Anatomy of the Vocal Tract
166(1)
Vocal Formants
167(4)
Analysis of Vocal Sounds
171(11)
Summary
177(1)
Questions
178(2)
Problems
180(1)
References
180(2)
Sound Recording and Reproduction
182(34)
Electrical Circuits and Ohm's Law
182(3)
Reproduction and Amplification Systems
185(3)
Microphones
188(3)
Loudspeakers
191(5)
Preamplifiers
196(2)
Power Amplifiers
198(1)
AM-FM Tuners
198(1)
Tape Recorders
199(3)
Digital Sound Reproduction and the Compact Disc
202(8)
Compression and MP3
210(6)
Summary
212(1)
Questions
213(1)
Problems
214(1)
References
215(1)
Room and Auditorium Acoustics
216(21)
Criteria in Acoustical Design
216(5)
Problems in Acoustical Design
221(4)
Control of Reverberation Time
225(2)
Design of Auditoriums
227(4)
Home Listening Rooms
231(6)
Summary
233(1)
Questions
234(1)
Problems
235(1)
References
236(1)
Musical Temperament and Pitch
237(23)
Background and Historical Perspective
237(5)
Historical Development of Pitch Level
242(2)
Pythagorean Temperament
244(3)
Just Temperament
247(2)
Mean-Tone Temperament
249(1)
Closed Unequal Temperaments
250(2)
Equal Temperament
252(3)
Recent Innovations in Tuning and Temperament
255(5)
Summary
256(1)
Questions
257(1)
Problems
258(1)
References
259(1)
Woodwind Instruments
260(37)
History of Woodwind Instruments
260(4)
Woodwind Tone Quality
264(8)
Recorders
272(4)
Flutes
276(4)
Clarinets
280(2)
Saxophones
282(3)
Oboes
285(1)
Bassoons
286(2)
Pipe Organs
288(9)
Summary
292(1)
Questions
293(1)
Problems
294(1)
References
295(2)
Brass Instruments
297(21)
History of Brass Instruments
297(6)
Sound Production in Brass Instruments
303(5)
Trumpets
308(2)
Trombones
310(2)
French Horns
312(1)
Other Contemporary Brass Instruments
313(5)
Summary
314(1)
Questions
315(1)
Problems
316(1)
References
317(1)
Stringed Instruments
318(17)
History of Stringed Instruments
318(4)
Theory of Bowed Instruments
322(3)
The Violin Family
325(5)
Plucked Stringed Instruments
330(5)
Summary
332(1)
Questions
333(1)
Problems
334(1)
References
334(1)
The Piano
335(16)
History of the Piano
335(3)
Construction and Action of the Piano
338(3)
Piano Strings and Sound Production
341(4)
Recent Innovations for the Piano
345(6)
Summary
348(1)
Questions
348(1)
Problems
349(1)
References
350(1)
Percussion Instruments
351(16)
Bar Instruments
351(5)
Chimes and Triangles
356(1)
Membranophones
357(5)
Gongs, Tam-Tams, Cymbals, and Bells
362(5)
Summary
363(1)
Questions
364(2)
Problems
366(1)
References
366(1)
Appendix A Elementary Music Theory 367(4)
Appendix B Terms and Units 371(1)
Appendix C Prefixes with Common Units 372(1)
Glossary 373(13)
Index 386

Excerpts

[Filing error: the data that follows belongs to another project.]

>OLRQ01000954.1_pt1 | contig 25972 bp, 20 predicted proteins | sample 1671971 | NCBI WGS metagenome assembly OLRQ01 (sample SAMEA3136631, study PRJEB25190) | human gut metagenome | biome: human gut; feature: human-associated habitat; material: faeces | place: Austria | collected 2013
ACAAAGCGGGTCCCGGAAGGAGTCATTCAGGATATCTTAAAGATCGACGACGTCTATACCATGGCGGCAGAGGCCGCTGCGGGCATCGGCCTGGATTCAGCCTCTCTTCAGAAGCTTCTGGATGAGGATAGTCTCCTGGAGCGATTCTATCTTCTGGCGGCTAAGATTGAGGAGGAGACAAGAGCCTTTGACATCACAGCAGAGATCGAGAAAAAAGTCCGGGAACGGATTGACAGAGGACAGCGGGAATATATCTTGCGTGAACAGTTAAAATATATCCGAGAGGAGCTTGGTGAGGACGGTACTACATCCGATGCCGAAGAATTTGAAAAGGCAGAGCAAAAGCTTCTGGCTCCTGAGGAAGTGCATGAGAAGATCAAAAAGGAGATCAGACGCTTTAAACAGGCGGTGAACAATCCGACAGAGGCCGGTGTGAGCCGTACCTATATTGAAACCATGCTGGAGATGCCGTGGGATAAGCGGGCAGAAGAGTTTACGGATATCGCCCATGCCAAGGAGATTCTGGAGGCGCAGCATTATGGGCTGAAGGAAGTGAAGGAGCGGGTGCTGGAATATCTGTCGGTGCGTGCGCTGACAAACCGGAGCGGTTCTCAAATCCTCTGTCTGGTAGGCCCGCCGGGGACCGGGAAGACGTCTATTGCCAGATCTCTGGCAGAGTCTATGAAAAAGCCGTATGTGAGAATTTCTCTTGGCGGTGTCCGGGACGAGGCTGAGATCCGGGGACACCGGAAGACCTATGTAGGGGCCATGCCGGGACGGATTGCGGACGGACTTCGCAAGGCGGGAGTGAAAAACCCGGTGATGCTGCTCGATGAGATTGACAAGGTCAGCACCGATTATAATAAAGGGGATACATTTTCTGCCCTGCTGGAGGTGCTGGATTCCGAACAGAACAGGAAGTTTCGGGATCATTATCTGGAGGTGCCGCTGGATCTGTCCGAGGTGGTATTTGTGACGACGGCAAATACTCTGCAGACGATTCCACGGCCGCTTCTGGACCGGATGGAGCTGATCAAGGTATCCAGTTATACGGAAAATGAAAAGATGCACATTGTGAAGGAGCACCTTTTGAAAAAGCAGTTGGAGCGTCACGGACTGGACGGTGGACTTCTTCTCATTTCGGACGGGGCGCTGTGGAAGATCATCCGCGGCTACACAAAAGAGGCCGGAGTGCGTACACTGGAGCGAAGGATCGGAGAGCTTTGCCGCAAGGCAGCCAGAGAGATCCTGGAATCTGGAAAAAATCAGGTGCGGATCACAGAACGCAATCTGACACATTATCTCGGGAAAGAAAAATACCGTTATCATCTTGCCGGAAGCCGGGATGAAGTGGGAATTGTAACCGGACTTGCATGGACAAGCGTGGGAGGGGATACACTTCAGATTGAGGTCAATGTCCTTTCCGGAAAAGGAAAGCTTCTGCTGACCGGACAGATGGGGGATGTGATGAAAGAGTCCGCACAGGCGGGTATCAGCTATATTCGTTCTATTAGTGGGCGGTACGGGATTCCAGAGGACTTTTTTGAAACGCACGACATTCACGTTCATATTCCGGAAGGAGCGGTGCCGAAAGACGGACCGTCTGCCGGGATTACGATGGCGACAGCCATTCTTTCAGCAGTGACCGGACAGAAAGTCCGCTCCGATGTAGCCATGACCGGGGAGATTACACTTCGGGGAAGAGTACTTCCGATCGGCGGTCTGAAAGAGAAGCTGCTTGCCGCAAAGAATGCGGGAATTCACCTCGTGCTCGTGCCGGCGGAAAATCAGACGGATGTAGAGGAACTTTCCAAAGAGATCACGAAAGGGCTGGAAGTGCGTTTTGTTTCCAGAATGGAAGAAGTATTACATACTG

The Physics of Soundwas written for an introductory course in acoustics for nonscientists. A background in neither physics nor mathematics above high school algebra is required. Traditionally, such courses have been tailored to music majors; nonmusicians either do not enroll or do not fully appreciate the physical principles because they are applied almost exclusively to musical topics. We have tried to avoid this limitation by dividing the text into three main sections.Chapters 1-4 present the basic physics essential for virtually all topics in the text: simple harmonic motion, wave principles, resonance, standing waves, the overtone series, Fourier synthesis, and spectrum analysis. No previous musical knowledge is required to appreciate these chapters, and a brief summary of the basic musical notation used in these chapters is provided in Appendix A. Applications and illustrations come from a variety of musical and nonmusical areas. We have revised Chapter 1 with additional discussion of SHM and apply these concepts to debunking psychokinetic myths. Our discussion of wave properties of sound in Chapter 2 has been revised to include a discussion of modern applications such as noise cancellation technology, highway noise barriers, and ultramodern sonogram technology.Chapters 5-8 illustrate the principles outlined in Chapters 1-4 and are of general interest to the musician and the nonmusician alike. The use of musical concepts and notation has been minimized so as to retain the broadest base of appeal, but the more important musical aspects of each topic are still included. For example, Chapter 7 on sound reproduction and Chapter 8 on room acoustics illustrate the principles presented in earlier chapters and are of substantial interest because of the part they play in our daily lives. We use the discussion of analog synthesizers in Chapter 5 as an opportunity to investigate the differences between sounds by studying how these sounds are created in a synthesizer. Our treatment of digital synthesizers has been updated to include use of computers as an integral part of the synthesizer system. The material on MIDI systems includes further discussion of how these systems are used to compose music and to aid musical performance using contemporary computer programs such as Sibelius. We have also added a section on physics and synthesizers in contemporary electroacoustic music composition. Chapter 6 discusses the principles of the ear and the voice at an elementary level, but has been updated with a section on cochlear implants, which have literally dated a revolution in education of hearing disabled children. We have also included 4 section on the use of audio spectrograms in teaching language to the hearing disabled. Chapter 7 has been thoroughly revised from the second edition to include a discussion of MP3 using the concepts of spectral analysis and masking covered previously. Chapter 8 has been updated with a discussion of visual and musical features for a new auditorium at the University of Maryland. The first eight chapters contain the core material for a one-semester course in the physics of sound and music.Chapters 9-14 are more specialized. Each of these chapters independently treats a different aspect ofmusicalacoustics and is best (though not exclusively) understood by those with some musical experience. Photographs of families of contemporary instruments have been added to the chapters on woodwinds and brasses. Any of the final six chapters could be studied in class or could naturally be assigned to students on an individual basis.Unlike most authors of elementary acoustics texts, we have treated the historical development of instruments, paying particular attention to acoustical developments. We have also tried to relate the physical principles of contemporary instruments to performance technique; the knowledge ofhowandwhyan instrument works and its limitations an